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Informal public transport and the woman trader in Accra, Ghana. The seventh World Conference on Transport Research, Sydney, 16-21 July 1995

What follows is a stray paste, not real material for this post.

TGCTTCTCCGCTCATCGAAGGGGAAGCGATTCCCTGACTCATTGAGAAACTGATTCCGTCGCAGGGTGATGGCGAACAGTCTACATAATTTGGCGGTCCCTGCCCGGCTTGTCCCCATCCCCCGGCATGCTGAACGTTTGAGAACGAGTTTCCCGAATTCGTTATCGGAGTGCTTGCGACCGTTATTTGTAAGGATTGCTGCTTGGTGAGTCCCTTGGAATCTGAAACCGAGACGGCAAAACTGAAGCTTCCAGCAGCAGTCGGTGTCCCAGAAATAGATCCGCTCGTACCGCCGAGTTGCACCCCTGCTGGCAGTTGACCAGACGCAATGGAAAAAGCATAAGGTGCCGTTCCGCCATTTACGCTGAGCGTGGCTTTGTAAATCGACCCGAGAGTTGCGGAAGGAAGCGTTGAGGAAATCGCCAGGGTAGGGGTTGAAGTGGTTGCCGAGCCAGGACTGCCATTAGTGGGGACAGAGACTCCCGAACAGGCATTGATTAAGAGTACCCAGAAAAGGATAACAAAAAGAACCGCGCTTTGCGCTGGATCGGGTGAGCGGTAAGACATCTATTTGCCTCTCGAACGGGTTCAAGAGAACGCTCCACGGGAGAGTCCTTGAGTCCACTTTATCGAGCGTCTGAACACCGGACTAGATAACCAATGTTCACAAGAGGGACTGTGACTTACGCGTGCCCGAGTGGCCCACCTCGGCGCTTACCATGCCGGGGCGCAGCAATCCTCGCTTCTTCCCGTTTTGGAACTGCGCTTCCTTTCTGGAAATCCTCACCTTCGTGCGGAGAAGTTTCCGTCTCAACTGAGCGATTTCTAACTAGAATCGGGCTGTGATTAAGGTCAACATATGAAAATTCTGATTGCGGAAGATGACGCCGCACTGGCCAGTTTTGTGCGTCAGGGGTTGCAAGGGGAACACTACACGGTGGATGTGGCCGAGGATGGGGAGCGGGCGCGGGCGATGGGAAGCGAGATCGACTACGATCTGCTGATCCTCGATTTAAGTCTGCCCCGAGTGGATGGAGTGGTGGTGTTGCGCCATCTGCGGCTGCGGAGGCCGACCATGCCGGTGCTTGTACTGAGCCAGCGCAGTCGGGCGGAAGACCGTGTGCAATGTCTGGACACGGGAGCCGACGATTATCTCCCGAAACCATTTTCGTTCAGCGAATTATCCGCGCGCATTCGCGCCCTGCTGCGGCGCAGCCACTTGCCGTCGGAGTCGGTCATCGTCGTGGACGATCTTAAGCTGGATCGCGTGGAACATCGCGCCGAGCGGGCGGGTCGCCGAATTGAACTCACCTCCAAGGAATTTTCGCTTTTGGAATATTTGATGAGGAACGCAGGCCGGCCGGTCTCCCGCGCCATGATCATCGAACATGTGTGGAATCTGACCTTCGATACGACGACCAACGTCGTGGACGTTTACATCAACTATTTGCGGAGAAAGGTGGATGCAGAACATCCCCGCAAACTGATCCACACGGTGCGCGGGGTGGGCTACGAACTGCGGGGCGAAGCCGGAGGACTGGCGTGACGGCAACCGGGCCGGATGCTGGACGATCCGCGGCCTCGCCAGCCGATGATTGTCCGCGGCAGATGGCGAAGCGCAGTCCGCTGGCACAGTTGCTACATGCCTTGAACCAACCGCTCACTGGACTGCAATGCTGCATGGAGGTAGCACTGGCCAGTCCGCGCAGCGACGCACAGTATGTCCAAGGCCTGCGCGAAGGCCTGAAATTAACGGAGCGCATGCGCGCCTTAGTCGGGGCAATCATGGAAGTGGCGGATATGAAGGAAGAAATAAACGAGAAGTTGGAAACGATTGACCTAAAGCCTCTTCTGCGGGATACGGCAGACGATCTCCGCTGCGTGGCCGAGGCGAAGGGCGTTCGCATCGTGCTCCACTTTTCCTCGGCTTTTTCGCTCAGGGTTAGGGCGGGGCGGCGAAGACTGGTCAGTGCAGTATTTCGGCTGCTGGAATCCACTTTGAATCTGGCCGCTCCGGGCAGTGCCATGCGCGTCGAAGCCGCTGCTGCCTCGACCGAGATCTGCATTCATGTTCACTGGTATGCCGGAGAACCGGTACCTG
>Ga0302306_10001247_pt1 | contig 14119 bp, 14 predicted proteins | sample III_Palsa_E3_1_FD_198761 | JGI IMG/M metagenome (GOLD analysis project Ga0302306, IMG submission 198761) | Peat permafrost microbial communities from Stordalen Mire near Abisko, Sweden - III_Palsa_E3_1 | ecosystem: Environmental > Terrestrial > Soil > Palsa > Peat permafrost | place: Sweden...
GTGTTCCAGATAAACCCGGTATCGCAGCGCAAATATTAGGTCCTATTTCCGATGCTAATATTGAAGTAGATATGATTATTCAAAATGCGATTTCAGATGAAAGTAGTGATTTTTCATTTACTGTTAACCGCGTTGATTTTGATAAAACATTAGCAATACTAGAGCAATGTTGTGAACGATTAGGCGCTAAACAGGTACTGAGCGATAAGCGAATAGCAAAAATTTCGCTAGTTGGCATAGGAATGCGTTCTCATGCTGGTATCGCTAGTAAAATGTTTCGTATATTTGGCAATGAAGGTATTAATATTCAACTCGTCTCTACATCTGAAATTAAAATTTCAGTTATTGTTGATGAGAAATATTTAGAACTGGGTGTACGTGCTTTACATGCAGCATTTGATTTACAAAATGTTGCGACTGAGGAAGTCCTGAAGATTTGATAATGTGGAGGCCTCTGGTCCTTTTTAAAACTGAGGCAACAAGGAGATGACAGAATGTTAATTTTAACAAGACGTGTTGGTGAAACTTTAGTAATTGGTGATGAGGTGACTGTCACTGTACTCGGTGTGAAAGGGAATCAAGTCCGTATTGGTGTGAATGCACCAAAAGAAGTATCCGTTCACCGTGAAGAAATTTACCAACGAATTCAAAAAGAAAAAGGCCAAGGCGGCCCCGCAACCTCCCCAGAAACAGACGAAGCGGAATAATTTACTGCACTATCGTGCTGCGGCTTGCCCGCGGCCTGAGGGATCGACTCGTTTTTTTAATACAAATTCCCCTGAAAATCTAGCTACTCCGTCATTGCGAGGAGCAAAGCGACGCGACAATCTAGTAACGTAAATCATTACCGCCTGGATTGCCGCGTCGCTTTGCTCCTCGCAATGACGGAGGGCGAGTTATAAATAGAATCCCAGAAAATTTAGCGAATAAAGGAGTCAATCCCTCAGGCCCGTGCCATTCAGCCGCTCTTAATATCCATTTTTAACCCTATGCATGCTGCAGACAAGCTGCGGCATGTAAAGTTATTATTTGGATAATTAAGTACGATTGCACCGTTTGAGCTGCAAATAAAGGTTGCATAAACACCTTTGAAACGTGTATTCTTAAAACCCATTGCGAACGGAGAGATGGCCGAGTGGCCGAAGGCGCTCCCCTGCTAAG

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I TRANSPORT RESEARCH LABORATORY ~~~7ODNVLI~~~1 TITLE by IA Informal public transport and the woman trader in Accra, Ghana M Grieco, J Turner and E A Kwakye Overseas Centre Transport Research Laboratory Crowthorne Berkshire United Kingdom GRIECO,M, J TURNER AND E A KWAKYE.(11995). Informal public transport and the woman trader in Accra, Ghana. Presented at the Seventh World Conference on Transport Research, Sydney, 16-21 July 19.95. PA 3054195 INFORMAL PUBLIC TRANSPORT AND THE WOMAN TRADER IN ACCRA, GHANA. Margaret Grieco, Senior Research Associate Transport Studies Group University of Westminster, U.K., Jeff Turner, Overseas Centre Transport Research Laboratory, U.K. and E.A. Kwakye, Planning and Implementation Division Ministry of Transport and Communications, Ghana. 1 Abstract:. This paper reports on a study into the use of the informal public transport system by women traders in Accra, Ghana. Market trading in the urban centres of Ghana is a predominantly female economic activity and is a fundamental element in the survival strategies of many low income households. Petty trading is the predominant form of commercial activity and as such, given the financial constraints inherent in this form of trading, necessitates frequent travel between wholesale market and selling place on the part of these female traders. In addition, the lack of secure market storage areas requires the many female market traders to transport their wares across the urban areas on a daily basis. Female traders make use of the informal public transport system, in combination with supplementary services such as portering, to meet their very frequent travel needs. Public transport policy, however, often concentrates on the inefficiencies of the informal nature of public transport and the need to carry passengers. This paper highlights the load carrying needs of a section of the fare paying public, the solutions they shape through the use of the informal transport system to meet their needs and the ways in which these women traders and their households organise to allow the transport system to be used in this form thus permitting trading to continue and contributing to their household's survival. It, then, considers the policy consequences of these findings in the context of the travel needs of the urban poor. 1. INTRODUCTION. Market trading in the urban centres of Ghana is a predominantly female economic activity and is a fundamental element in the survival strategies of many low-income households. Petty trading is the predominant form of commercial activity and as such, given the financial constraints inherent in this form of trading, necessitates regular travel between wholesale markets and selling places on the part of female traders. Female traders make use of the public transport system, in combination with supplementary services such as portering, to meet their travel needs. This paper highlights the load carrying needs of market traders; the solutions they shape, through the use of the transport system, to meet their needs and the ways in which these female traders and their households organise to use the existing transport system. The paper also explores the relationship between the traders' demand and its influence in creating a differentiated transport supply within Accra. It, then, considers the policy consequences of these findings in the context of the travel needs of the urban poor. The research on which this paper is based was conducted over two years (1993-1995) in Accra, Ghana. It was conducted by the Overseas Centre, Transport Research Laboratory, U.K., in conjunction with the Ministry of Transport and Communications, Ghana and the Social Administration Unit, University of Ghana as part of an ODA-funded research programme. The research was concerned to explore the characteristics of low income urban travel in the developing context and was organised into three sub-studies. These were undertaken in order to understand travel behaviour and activity patterns of low-income households, exploring attitudes behind the use of non-motorised transport and exploring the use of transport by women engaged in income generation. The economic organisation of Ghana has specific gender-related features which affect the demand for travel and the organisation of the transport supply. Women form the majority of the Ghanaian trading sector (Apt and Katila, 1994). Purchasing, transporting and selling goods is primarily a female responsibility. Women are thus disproportionately involved in the making of commercial journeys. Such commercial and travel responsibilities are coupled with substantial domestic responsibilities. This combination of economic and social roles, and the constraints associated with these roles, means that in a context where there is considerable variability in travel times, female traders generate a set of travel and transport strategies. This paper will identify these various travel and transport strategies and how they relate to the urban transport supply. The paper is divided into four sections including this introduction. Section 2 describes the relationship between gender, petty trading and associated travel requirements and the ways in which this creates the demand for transport. Section 3 describes various forms of transport supply in Accra. It also explores the relationship between the social and economic organisation of petty traders and their choice of travel mode. Section 4 discusses the policy implications of existing informal public transport arrangements and concludes the paper. 1 2. GENDER, PETTY TRADING AND TRAVEL PATTERNS. This section focuses on the demand for 'informal' public transport (as defined by Fouracre and Maunder, 1979; Silcock, 1981 and Rimmer, 1986) as described by traders and petty traders in urban Accra. In a study (Grieco et al., 1994) explicitly focused upon the travel patterns of traders and petty traders, four types of interviews were conducted: * 50 interviews were conducted with traders in different local neighbourhoods who buy their wares wholesale from the central markets. These interviews focused on the overall pattern of commercial transport arrangements of the traders. The sample was drawn both by interviewing people both in the central Accra motorised transport terminals who were going back to the different local areas of Accra and in their local areas, even their homes. The aim here was to capture a range of areas with different socio-economic composition. * 10 interviews were conducted with traders who trade in different products in the Accra central market area itself * 102 supplementary interviews were conducted explicitly on the transport costs of traders. * 5 group interviews with market traders were also conducted as the group interview frequently brings to the forefront issues which remain buried in individual discussions. In appreciating the importance of the informal public transport structure in the conduct of traders economic activity, it is important to appreciate that access to private transport in this context is highly restricted. Amongst all the traders interviewed, only three respondents had any access to a private motor vehicle, of which two had restricted use. Traders in the Accra appear to be dependent upon public transport in conducting their trading activities. In order to understand the character and scale of the demand for informal public transport, it is necessary to understand the specific gender features of economic involvement in Ghana. Recent evidence indicates that around 60% of Ghanaian urban households depend solely upon the income of women in meeting their household survival needs (Aradayflo-Schandorf, 1994). One argument that has been put forward to explain these dramatic figures on female-headed households is the widespread existence of polygamy in the Ghanaian context (Ardayflo-Schandorf. 1994). Generally, polygamy is taken as evidence of the economic weakness and low status of women, however, in the Ghanaian context, it is easily seen that whilst the heavy economic responsibilities of women add to their labour and toil, their roles as earners and heads of household expand and extend their decision- making and decision-taking powers beyond those enjoyed generally by women. As a consequence of these economic responsibilities, women are highly economically active in Ghana. Their opportunities for economic activity is, however, primarily concentrated in the informal sector and within this sector they are primarily to be found as traders (Little, 1973). Indeed, the majority of traders are women. Over 25,000 traders turn up daily at the various markets in Accra, 2 85% of whom are women (Cutrufelli, 1983). In addition, women are extensively involved in petty trading at the local level. Petty trading activity varies from very small doorstep trading activities to more conventional commercial arrangements based in kiosks or converted cargo containers. Women's involvement in the economic activity of trading appears to result in regular urban travel. Petty trading in particular, with its restricted capital base and small turnover, appears to be generative of a larger number of journeys than occur where the availability of sufficient capital permits bulk buying. Petty trading not only takes place in a context where the capital base of the majority of traders is highly restricted but also in a context where the organised delivery and distribution of goods to small retail outlets is not commonplace. The majority of traders have to replenish their stock through regular small load journeys to central markets (Table 1). Although each trader is moving small loads at any point, the number of traders involved in the activity and the prominence of petty trading in the Ghanaian economy means that the volume of travel generated in this way appears to be significant. However, the small load characteristics of these journeys serve to disguise the extent to which they are commercial. Viewed from an activity approach (Jones, 1989; Grieco, 1995), the making of these regular restocking journeys, in an environment where journey times can be unreliable, appears to require considerable co-ordination at the household level. Most particularly, co-ordination between school age girls and adult female traders of the same household. The use of family labour is important in providing traders with flexibility in making travel arrangements and organizing transport. Female trader in vegetable oil at A beka: She leaves the stall in the hands of her daughter who is a school girl. When daughter goes to school she does not make any special arrangements -so in that case all that I do is I leave the house early enough so that by 8. 00 a. m. I am at the station and then the cars leave immediately they get there. Furthermore, such flexibility is of great importance in a context where the stocking or re-stocking of businesses involves the trader him or herself in making the journey to the wholesalers and other points of purchase, several times a week, or in the case of 5.6% of those interviewed, everyday (Table 1). The research shows a strong pattern of using girl child labour in operating petty trading outlets whilst their elders engage in the purchasing of the goods for sale, a finding which fits with other materials collected on the early occupational socialisation of girls (Grieco, Apt and Turner, 1994). In this previous work, it was found that large households also appear to travel less per household member as their greater numbers give them a better ability to organise the provisioning of the household using fewer trips. One facet of this appears to be that there was a system of 'domestic anchors' where a junior adult female of the household stayed around the home and maybe sold things from the front of the house. This allowed other household members, particularly women, to travel greater distances and more frequently for work and trading as a result of the greater flexibility allowed. Although there is evidence of male support the predominant pattern appears to be that of female support. 3 Table 1. Frequency of restocking journeys to/from Central markets. Women traders not only make use of the famous. tro-tros' (Fouracre et al., 1994) or urvans inl undertaking these petty commercial journeys but also make extensive use of taxis and of non- motorised transport i.e. hand pulled trucks or trolleys. The results suggest that there is considerable differentiation in the urban transport market. The traders, themselves, identif a hierarchy of vehicle types and services, with the same traders frequently making use of more than one level of this hierarchy in the regular transportation of their goods (see Table 2). For taxis alone, three different operating practices were identified all of which appear to be used at some time by respondent traders. They are: Chartering, where the passenger arranges with the taxi driver to wait while s/he undertakes activities at different locations and then delivers her/him to a particular destination.; Dropping. where the passenger is taken from point of pick-up to a particular destination, under this arrangement the driver has no right to pick-up other passenger in the course of the journey; Joining, where passengers pay set fares for a point-to-point journey and other fares will be picked up en route. 'Trotro is used to describe the many mini-vans and mini-buses which form the backbone of thle public transport system. 4 [Fr equency ofrestocking journeys No. of traders I Percentage More than 3 times a week 1 1 5.6% 3 times aweek 23 11.7% 2-3 times a week 4 2.0% 2 times a week 50 25.5% 1-2 times aweek 1 2 6.1% once a week 45 2 3 % once in two weeks 25 12.8% once amonth 1 1 5.6% not known 1 5 7.7% TOTAL 1961100% w;;mQ10cc ;w(maC9;0C.)cj..Iph.M10(U.Q1.cjz(P10GOC9 C9 z t0914W0M1.F-(9cc.M 0$M,jcj 4 F-( Ii .2.Q(9F-( It can be argued that it is the predominance of petty trading in the Ghanaian trading structure which gives rise to the existence of such a differentiated market. Within the petty trading structure, traders experience considerable variations in capital, trade and stock and this results in considerable variation in the transport requirements of individual traders. Traders who at one point in their trading cycle are carrying loads which are so small that no transport charge is made for them, at another point in their trading cycle are required to charter a vehicle because the load is so large. Transport supply in Accra provides regular facilities for traders to transport each and every sized load. The petty trading structure with its abundance of small load journeys and variability in load size provides important business for the varied supply of transport vehicles. Differentiation is partly the consequence of the variations in traders' load carrying requirement. However, an equally important factor is the dependence of transport supply on the importation of second hand vehicles. There is often great variation in the reliability and roadworthiness of these imported vehicles. These variations generate the circumstances necessary for the existence of different charges and fares for the same journey length. New and old vehicle operators have different charging capabilities and consequently serve different market sectors. The variations .in charging capabilities together with the variations in load size result in substantial negotiation around fares between traders and transport operators. This is the case even where fares appear to be fixed as regularly occurs, there is substantial discretion on part of drivers! conductors as to what charges should be made for goods. Such discretion is largely the outcome of the difficulties involved in determining and enforcing standardised charges combined with prevalent cultural practices of 'dashing' the service provider for any 'favours' given. Cultural norms around the respect payments due to those who enable any activity or provide any form of patronage together with the recent history of shortage have combined to produce a situation where travellers and traders are paying out side payments in order to go about their business. For example, traders wishing to gain timely access to departing public transport vehicles pay unofficial fees to the locally termed 'bookmen' i.e. transport brokers, in order to obtain a seat and place for goods above on departing vehicles. Similarly, urvan drivers and conductors are reported as preferring traders to other passengers and permitting them to jump the queues for urvan places in the evening peak hour. The extent of the informal services provided and the frequency of the contacts reported between specific traders and specific transport providers raises the issue of whether transport supply in such a context should be understood as a market or a network form. Female trader in oil, onions, paste, ginger, spice at Madina: There are no special arrangements I take whichever car is available. When the cars are hard to come by I make. arrangements with the bookmen; ILdash them about 200 cedis for the arrangement. The bookmen arrange with the driver to reserve space for me and my goods. Attention must necessarily fall upon the important role that portering plays. The nature of the economy not only generates a complex array of motorised transport services but also generates a demand for the porterage function (Agarwal et al., 1994; Apt et al., 1994). The design and human traffic density of market and trading areas favour the easy passage of pedestrian load carrying as compared with motorised or even hand-pulled or pushed technologies. The extensive petty trading environment ensures the plentiful supply of smaller transport loads, loads which 6 are sufficiently large to be arduous in terms of human carriage but not impossible to carry. Thirdly, the trader surrendering her goods for carriage can easily accompany, escort and police the movement of her goods when on the head of the kayayoo 2; head loading largely protects against the theft of goods. These three factors are likely to ensure the continued existence of an urban market in Ghana for human transport for the foreseeable future. Women are substantially involved in the supplying of porterage where apart from the physical transport of goods to the various central transport termini ("lorry parks") they also perform the function of escorting goods in taxis to the traders place of business thus freeing traders' time. As this section has shown, women in their role as traders are significant consumers of transport as well as playing a major role in shaping the demand for informal public transport services. Women traders have use for a variety of vehicles of different sizes and qualities depending on their load-carrying and time needs and are prepared to pay in money and time for the choice. As a result the public transport market in Accra appears far less homogenous than was at first thought or the literature implies (Fouracre et al., 1994). This lack of standardisation in the transport supply results in greater variability in public transport conditions than is conventionally assumed. As porters, women are also suppliers of transport. In addition, women are also involved in the ownership of both motorised and non-motorised transport. Informants indicate that women's financial role in owning urvans and taxis is significant. Research into the use of hand-pulled trucks and trolleys indicates significant levels of female ownership, with some owned by female market traders being hired out for use by male porters. However, women are greatly under represented in the operation of even the simplest transport technology. They are not active as commercial drivers nor do they operate hand-pulled trucks and trolleys. 3. MODE AVAILABILITY, MODE CHOICE AND SOCIAL ORGANISATION. This section focuses on the supply of informal public transport and motorised modes, upon the choices made by traders between the different forms of supply and upon the ways in which such choices are influenced or determined by social and economic organisation. According to respondents, there has been a marked improvement in the supply of urban transport in Accra over the past three to five years in line with the recovery of the Ghanaian economy. Respondents indicate that there are now many more vehicles in the system than was previously the case. Female trader in cooked foods at Alajo: These different forms of transportation are always around; there are so many cars in the system these days that any time-you go you can get a car. Right now. the-transport .has improved greatly than previously when one had to queue for an hour before getting a vehicle. In addition new types of service are also offered. Previously, according to respondents, traders could only obtain transport along a restricted number of routes, now traders are able to take services between termini which are proximate both to their buying and selling locations. The 2 Women and girl head load porters. 7 number of routes now offered by urvans has also considerably expanded. Furthermore, it is now possible for traders to arrange with transport operators to be picked up from their point of purchase and deposited at their point of sale. Taxis and urvans have been very important in providing these new services. Male trader in rice and eggs at Bubuashie: The transportation system in the city has improved unlike some three years back; immediately after. shopping you are assured of getting a taxi or an urvan to cart your goods straight to your doorsteps Whilst market traders perceptions are of an increase in the types and numbers of vehicles available for the transport of goods in the Accra region (Fouracre et al., 1994), their view is that this increase in numbers has not been associated with a decrease in fares, although other evidence suggests that it has been associated with an increase in trade (World Bank, 1994). There does, however, seem to have been a decrease in waiting times. In traders statements, this is associated with an increase in the range and not just the number of vehicles available. Female trader in yam and plantain at Medina: At this present moment unlike some years back you have all sorts of transport services ranging from taxi to trotros available for one to transport her goods from the market; this makes us cart our products easily andfaster unlike previously when you have to wait for a longer time waiting for trotro. Traders talk of the increased penetration of local areas by transport operators over the past three years and draw attention to the increased convenience they experience in transporting their goods as a consequence of this improved penetration. Similarly, whereas previously traders had to escort their goods back from the wholesalers themselves, new services have been developed whereby goods can be delivered to their destination without the trader having to accompany them. There is general agreement, amongst respondents, that there has been an improvement in both the quantity and quality of the services as compared with the recent past. This improvement has been a consequence of an increase in the number of vehicles in the system due to the mass importation of second-hand vehicles. As indicated above, there is considerable variability in the size of loads which traders have to transport and this results in considerable variability in the modes used by the individual trader. Variability in load size also has consequences for the cost of the journey, with many traders routinely operating both 'high cost' and 'low cost' arrangements for transporting goods (Grieco et al., 1994). The variability in load size results not only in the selection of different modes but also of different transport options within the same mode. Traders may use the same mode for both inward and outward journeys, using. a 'dropping' option for the second half of the journey but a routine fixed route option for the first half of the return trip. There is a strong preference for the 'dropping' option when goods are being transported in any volume. This preference for the dropping option frequently results in taxis being the chosen mode of goods transport, as well as for passenger transport (Abane, 1993). Whereas 'dropping' by Urvan or other vehicle forms typically involves a prior arrangement or some waiting, dropping by taxi is a service which is almost immediately available. The bulkiness, unwieldiness and character of goods transported is also a factor in mode choice. 8 Where goods are both bulky and unwieldy, they are likely to be transported on the top of an urvan or in a chartered urvan or in a well-worn taxi. Where goods are relatively compact and relatively fragile and have been purchased in wholesale quantities, they are likely to be transported in a taxi. There is evidence that traders are willing to pay higher charges when there is rain (with the possibility that goods may be spoiled if the normal arrangements are used), or when they are in a hurry. It also seems, on the evidence, that very small loads are not charged for on the urvans. Therefore, it seems likely that traders purchase smaller than optimal volumes in terms of their sales potential in order to hold their transport costs down, at least in the early days of trading. The variability in the roadworthiness of vehicles results in substantial variations in the reliability of vehicles. Old vehicles are perceived to have a reliability problem and are, therefore, obliged to charge less for journeys compared with new vehicles and old vehicles are prepared to carry larger and more damaging loads than their newer counterparts. Reliability is an important factor in a context where traders are obliged to wait until a vehicle is full before it leaves the termini, a process which often takes over one hour and frequently two hours in the case of older vehicles. A breakdown on the route home can be very costly indeed when such lengthy periods of time are involved in gaining access to another. Traders with tight time requirements pay higher charges for reliable vehicles or wait until a sufficiently roadworthy vehicle presents itself at the lower charge. Female trader in cloth, shoes, jewellery, hair goods at Medina: She waits until a new vehicle comes, she will not take an old vehicle. ..Sometimes the cars will kneel down (break down) during the trips or a taxi driver may run out of petrol. In order to understand the willingness of traders to pay higher fares when in a hurry, it is important to appreciate that there is a considerable difference between waiting times for different types of vehicles and the time taken for the journey once it has begun. Where traders are using more than one mode, there is often a substantial difference in waiting times for these respective modes. Taxis are not only more frequent than urvans but they also commence their journey immediately the passenger enters them or, shortly afterwards, even if the driver insists on obtaining a full load before setting off. In the case of Urvans departing from the termini, however, the vehicle does not depart until it is full. In the case of other older, larger vehicles, this can take up to two hours. Female trader in provisions at Medina: On new urvans, etc., the trader can get a space immediately upon arrival at the lorry station, however, it takes one hour for the vehicle to fill and commence upon itsjourney. On old vehicles, the trader can get a space immediately upon arrival at the lorry station, however, it takes two hours for the vehicle to fill and commence upon its journey. In the morning and in the afternoon the urvans will be there but won't fill quickly. It takes 2 hours for old vehicles to fill in during the mornings and afternoon, but they fill quickly in the evening. In the evening the cars fill quicker. Knowing which urvan will be the first to depart and gaining a seat in it can, therefore, save valuable time. Respondents routinely negotiate with a 'bookman', who for a fee can provide this. This appears to represent a 'trade-off of unofficial fees for time-saving 9 Some traders report that they have no flexibility as to which vehicle they join, for the regulations of the lorry station require vehicles to leave the lorry station in the sequence they entered it (Fouracre et al., 1994). Thus the first vehicle to arrive must be filled and depart before the next tro-tro can in the queue can depart. Under these circumstances, some traders simply join the first vehicle due to depart, some traders change to a different mode of transport and some wait until a vehicle which meets their requirements reaches the top of the queue for departure. Under this system, the reluctance to join old vehicles with their problems of reliability slows up the stream of new vehicles departing the lorry station, depending on the position of the different categories of vehicles in the queue. Likewise the size of vehicle is not taken into account when determining the order in which vehicles should leave the lorry station, thus those with large loads may have to wait through the departure of a number of vehicles before a vehicle sufficiently large enough to accommodate their load reaches the top of the queue. Female trader in oil, onions, paste, ginger spice at Medina: She prefers big cars because it can carry the goods well; her goods get spoiled easily in small cars. There is a noticeable variability in waiting times according to time of day. Afternoons are marked by the length of time vehicles stand waiting to depart for lack of customers, early evenings are marked by the time passengers stand waiting for even the superior forms of transport to become available. Spare capacity in the afternoon contrasts with a shortage of capacity in the evening. However, for the individual trader these two situations have a similar appearance as in the event of spare capacity in a vehicle, the vehicle does not leave the termini until the vehicle is full. In the words of one respondent, "vehicles operate according to the flow of market women" A supplementary study of 50 traders (Amponsali et al., 1994) using non-motorised transport i.e. hand pulled trucks and trolleys, was conducted in order to gain insight into the factors determining the choice between non-motorised and motorised modes. It was found that the majority of users of non motorised transport are also users of motorised transport. The choice of mode depends upon weather conditions, traffic conditions, accessibility conditions, load size and cost. During rainy weather, traders shift mode from non motorised to motorised transport in order to avoid spoilage of goods, particularly food stuffs. Interestingly, it was found that in congested conditions, non-motorised transport is faster over shorter journeys. Two specific accessibility conditions are relevant to the choice of non- motorised transport here. Firstly, congestion reduces the available parking space for loading at wholesale points. Secondly, many stores are located in such a way that motorised access to the doorstep is not available. In these conditions, non motorised transport has an advantage. Non motorised transport is also significantly lower in cost compared to motorised transport. It was also discovered that 60% of the traders interviewed had experienced an accident when using non motorised transport. The majority of these accidents occurred in the interaction with motorised traffic, however, a number of accidents involved other non-motorised road users. The use of non- motorised transport, in a transport culture which views non-motorised modes negatively, also carries the risk of the traders goods (along with the 'truck') being confiscated by the Metropolitan authorities (Grieco, Turner and Kwakye, 1994). The research suggests, therefore, that despite the ready availability of motorised transport within urban Accra, there is a significant and continuing demand for non-motorised transport services. 10 Given the presence of such continuing demand, explicit attention must be paid to the needs of non motorised transport in the planning of the transport infrastructure for urban Accra. Traders routinely make use of female head porters, kayayoos, in their journeying between the central markets and the various transport termini (Agarwal et al., 1994; Apt et al., 1994). The social organisation of the kayayoos, who are often very young, migrant females from Northern Ghana, who work as porters for only short periods and who are accommodated within families of relatives in Accra, enables them to offer their services at very low costs. The widespread availability of portering labour enables traders to connect with the other informal public transport modes operating in the Accra urban system. This section has attempted to show the variety of transport services available for intra-urban within Accra. It has also attempted to needs of female market traders and to what extent transport supply accommodates those needs. It would appear that for household economic survival in Accra, women engaged in petty trading is important. The travel needs that this economic activity generates appear accommodated, to some degree, within a differentiated transport supply and the way that supply operates. 4. CONCLUSIONS AND POLICY IMPLICATIONS. Women in Accra are predominately engaged in petty trading. This economic activity generally lacks reserves of working capital, thus making travel to restock a regular occurrence. It also means that there are significant fluctuations in how much extra stock is needed or can be afforded depending on demand, seasons and stage of traders 'career'. This research has shown that traders thus have the need for a range of transport services with different load-carrying capabilities and charging structures. It has also revealed that this predominately female economic activity forms an important user group within the Accra intra-urban transport market. It appears women engaged in this activity have some influence over adapting supply to meet their needs. The research revealed that traders perceive a major improvement in the Accra intra-urban transport supply over the last half decade. Despite these major improvements, traders frequently experience lengthy waiting times for access to the lower cost forms of public transport. On the evidence, a key element of the delay to journey experienced by traders is accounted for by the considerable variations in the size and condition of vehicles which form the one queue for departure at the lorry stations. One solution to the substantial delays presently experienced by traders at the termini (lorry parks) would be to classify vehicles according to their capacity and form separate queues for departure accordingly. Long and unreliable waiting times have substantial impact on household organisation, most particularly on the scheduling and activities of school-age girls. The labour of school-age girls is used to compensate for the time lost by the trader when using the transport system, with clear and obvious negative effects on the education of girls. Promoting the introduction of larger vehicles into the transport supply of Accra (Fouracre et al., 1994), whilst increasing the quality of service and number of en-route seats may produce longer waiting times and, therefore, careful consideration should be given to who this might impact upon. 1 1 The research found that despite the existence of regulated fares for tro-tro journeys, there was considerable evidence of negotiation and bargaining within the Accra transport market. Even where a tro-tro is used by a trader, the set fare often only represents one component of the cost. Traders talked of variability in the fares charged for the carriage of their loads by tro-tro even when load size remained the same, similarly, traders indicated that side-payments were frequently made to 'bookmen' i.e. brokers, to obtain a seat on the earliest departing vehicle. That paying such a fee in order to get access to public transport where the fares are officially 'fixed' or 'set' is both routine and necessary raises the question of what the real transport costs are and how they are determined. Informal charging practices appear to interact and dovetail with formal charging ones. As a result, traders transport costs and public transport operators profitability may be higher than suggested by the artificially low level of regulated fare. Policies of increasing fares, therefore, in an attempt to improve the quality or quantity of investment in vehicles may merely increase the cost to users and the return to small private investors, without changing the nature of supply. Understanding the influence that women petty traders currently have on transport supply and understanding the impact that the existing form of supply has on petty traders' time and transport costs are critical activities in shaping appropriate transport and travel arrangements for urban Ghana. To shape policy by merely mirroring the arrangements of the developed world has been an all too frequent mistake in transport history of the developing world. In this paper, we have attempted to indicate that the transport culture and transport supply are complex phenomena which are likely to vary as between different geographical locations. Any attempt to implement technology or policy which fails to pay appropriate attention to such institutional barriers or resources is likely to meet with problems, particularly for women meeting their economic and transport needs. 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